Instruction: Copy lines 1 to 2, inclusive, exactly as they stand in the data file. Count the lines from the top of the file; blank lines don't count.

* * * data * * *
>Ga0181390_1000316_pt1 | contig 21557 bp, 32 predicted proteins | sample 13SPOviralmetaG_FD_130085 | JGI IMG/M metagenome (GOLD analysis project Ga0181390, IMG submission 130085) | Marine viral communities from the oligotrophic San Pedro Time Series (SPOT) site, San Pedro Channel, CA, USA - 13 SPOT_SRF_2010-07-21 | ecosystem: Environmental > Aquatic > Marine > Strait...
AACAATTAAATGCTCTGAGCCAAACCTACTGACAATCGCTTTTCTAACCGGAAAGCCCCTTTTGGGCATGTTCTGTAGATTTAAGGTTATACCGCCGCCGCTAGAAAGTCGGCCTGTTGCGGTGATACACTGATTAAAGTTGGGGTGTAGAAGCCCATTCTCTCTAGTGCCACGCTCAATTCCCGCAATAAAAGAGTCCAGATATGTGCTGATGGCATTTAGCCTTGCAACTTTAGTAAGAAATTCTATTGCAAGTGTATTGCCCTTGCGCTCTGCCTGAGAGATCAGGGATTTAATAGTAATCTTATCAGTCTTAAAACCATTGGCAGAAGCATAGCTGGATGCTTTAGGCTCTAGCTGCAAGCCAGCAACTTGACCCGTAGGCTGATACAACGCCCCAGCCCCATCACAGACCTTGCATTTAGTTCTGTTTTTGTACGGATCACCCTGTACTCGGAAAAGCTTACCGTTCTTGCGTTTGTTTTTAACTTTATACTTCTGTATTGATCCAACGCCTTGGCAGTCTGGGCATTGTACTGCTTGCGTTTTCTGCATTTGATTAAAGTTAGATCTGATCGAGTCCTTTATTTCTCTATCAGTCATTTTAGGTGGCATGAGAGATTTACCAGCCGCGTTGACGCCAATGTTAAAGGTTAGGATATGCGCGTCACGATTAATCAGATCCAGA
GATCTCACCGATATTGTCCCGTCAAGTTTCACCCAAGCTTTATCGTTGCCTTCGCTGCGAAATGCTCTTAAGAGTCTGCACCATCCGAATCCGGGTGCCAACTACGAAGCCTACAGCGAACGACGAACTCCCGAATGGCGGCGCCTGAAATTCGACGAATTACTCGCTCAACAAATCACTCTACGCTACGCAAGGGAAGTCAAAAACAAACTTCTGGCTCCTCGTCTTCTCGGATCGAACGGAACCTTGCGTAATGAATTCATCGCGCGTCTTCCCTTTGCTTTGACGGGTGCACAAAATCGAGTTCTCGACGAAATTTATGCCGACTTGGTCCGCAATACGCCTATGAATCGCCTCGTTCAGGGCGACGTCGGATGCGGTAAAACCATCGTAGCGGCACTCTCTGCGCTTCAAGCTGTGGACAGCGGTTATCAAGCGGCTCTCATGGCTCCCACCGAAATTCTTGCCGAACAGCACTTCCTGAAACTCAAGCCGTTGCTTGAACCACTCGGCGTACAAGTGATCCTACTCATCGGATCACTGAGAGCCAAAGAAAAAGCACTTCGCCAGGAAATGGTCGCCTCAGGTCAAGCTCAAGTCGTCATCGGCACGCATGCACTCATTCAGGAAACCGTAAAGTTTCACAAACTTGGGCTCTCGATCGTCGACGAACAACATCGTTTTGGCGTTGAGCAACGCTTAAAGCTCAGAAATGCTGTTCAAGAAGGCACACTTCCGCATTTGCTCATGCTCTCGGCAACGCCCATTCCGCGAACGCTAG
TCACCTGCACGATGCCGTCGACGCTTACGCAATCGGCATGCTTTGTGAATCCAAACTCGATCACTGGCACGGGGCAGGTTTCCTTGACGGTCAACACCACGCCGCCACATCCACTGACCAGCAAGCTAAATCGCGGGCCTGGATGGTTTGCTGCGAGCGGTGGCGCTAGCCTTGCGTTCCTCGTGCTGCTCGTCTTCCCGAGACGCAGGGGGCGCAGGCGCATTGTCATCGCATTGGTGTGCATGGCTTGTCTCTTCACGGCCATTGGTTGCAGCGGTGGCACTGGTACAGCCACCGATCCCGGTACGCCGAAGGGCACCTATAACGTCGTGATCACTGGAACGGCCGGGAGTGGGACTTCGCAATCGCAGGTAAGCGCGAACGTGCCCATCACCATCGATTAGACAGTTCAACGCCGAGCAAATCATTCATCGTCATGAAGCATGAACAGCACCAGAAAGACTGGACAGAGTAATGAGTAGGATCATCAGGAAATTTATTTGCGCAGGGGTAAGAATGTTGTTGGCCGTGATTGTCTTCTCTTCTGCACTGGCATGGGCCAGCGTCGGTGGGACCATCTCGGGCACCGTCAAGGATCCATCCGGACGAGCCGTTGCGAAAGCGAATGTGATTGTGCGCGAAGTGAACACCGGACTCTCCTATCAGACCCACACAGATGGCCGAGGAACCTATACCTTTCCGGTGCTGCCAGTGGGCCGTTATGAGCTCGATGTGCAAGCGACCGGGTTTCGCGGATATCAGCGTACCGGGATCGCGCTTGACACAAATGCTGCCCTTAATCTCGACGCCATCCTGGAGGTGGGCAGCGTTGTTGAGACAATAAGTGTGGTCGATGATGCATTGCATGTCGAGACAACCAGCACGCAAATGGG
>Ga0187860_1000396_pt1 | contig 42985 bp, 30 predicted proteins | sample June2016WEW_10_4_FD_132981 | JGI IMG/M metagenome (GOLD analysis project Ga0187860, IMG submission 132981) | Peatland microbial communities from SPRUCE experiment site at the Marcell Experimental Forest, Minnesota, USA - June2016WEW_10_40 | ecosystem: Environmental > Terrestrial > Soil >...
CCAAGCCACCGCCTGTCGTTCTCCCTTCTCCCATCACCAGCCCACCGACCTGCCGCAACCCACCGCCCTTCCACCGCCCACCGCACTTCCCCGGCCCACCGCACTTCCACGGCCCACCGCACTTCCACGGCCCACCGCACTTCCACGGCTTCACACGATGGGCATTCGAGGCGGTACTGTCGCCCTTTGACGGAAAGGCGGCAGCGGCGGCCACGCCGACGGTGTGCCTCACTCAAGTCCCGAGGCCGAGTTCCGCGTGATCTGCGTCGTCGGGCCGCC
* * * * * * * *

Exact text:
>Ga0181390_1000316_pt1 | contig 21557 bp, 32 predicted proteins | sample 13SPOviralmetaG_FD_130085 | JGI IMG/M metagenome (GOLD analysis project Ga0181390, IMG submission 130085) | Marine viral communities from the oligotrophic San Pedro Time Series (SPOT) site, San Pedro Channel, CA, USA - 13 SPOT_SRF_2010-07-21 | ecosystem: Environmental > Aquatic > Marine > Strait...
AACAATTAAATGCTCTGAGCCAAACCTACTGACAATCGCTTTTCTAACCGGAAAGCCCCTTTTGGGCATGTTCTGTAGATTTAAGGTTATACCGCCGCCGCTAGAAAGTCGGCCTGTTGCGGTGATACACTGATTAAAGTTGGGGTGTAGAAGCCCATTCTCTCTAGTGCCACGCTCAATTCCCGCAATAAAAGAGTCCAGATATGTGCTGATGGCATTTAGCCTTGCAACTTTAGTAAGAAATTCTATTGCAAGTGTATTGCCCTTGCGCTCTGCCTGAGAGATCAGGGATTTAATAGTAATCTTATCAGTCTTAAAACCATTGGCAGAAGCATAGCTGGATGCTTTAGGCTCTAGCTGCAAGCCAGCAACTTGACCCGTAGGCTGATACAACGCCCCAGCCCCATCACAGACCTTGCATTTAGTTCTGTTTTTGTACGGATCACCCTGTACTCGGAAAAGCTTACCGTTCTTGCGTTTGTTTTTAACTTTATACTTCTGTATTGATCCAACGCCTTGGCAGTCTGGGCATTGTACTGCTTGCGTTTTCTGCATTTGATTAAAGTTAGATCTGATCGAGTCCTTTATTTCTCTATCAGTCATTTTAGGTGGCATGAGAGATTTACCAGCCGCGTTGACGCCAATGTTAAAGGTTAGGATATGCGCGTCACGATTAATCAGATCCAGA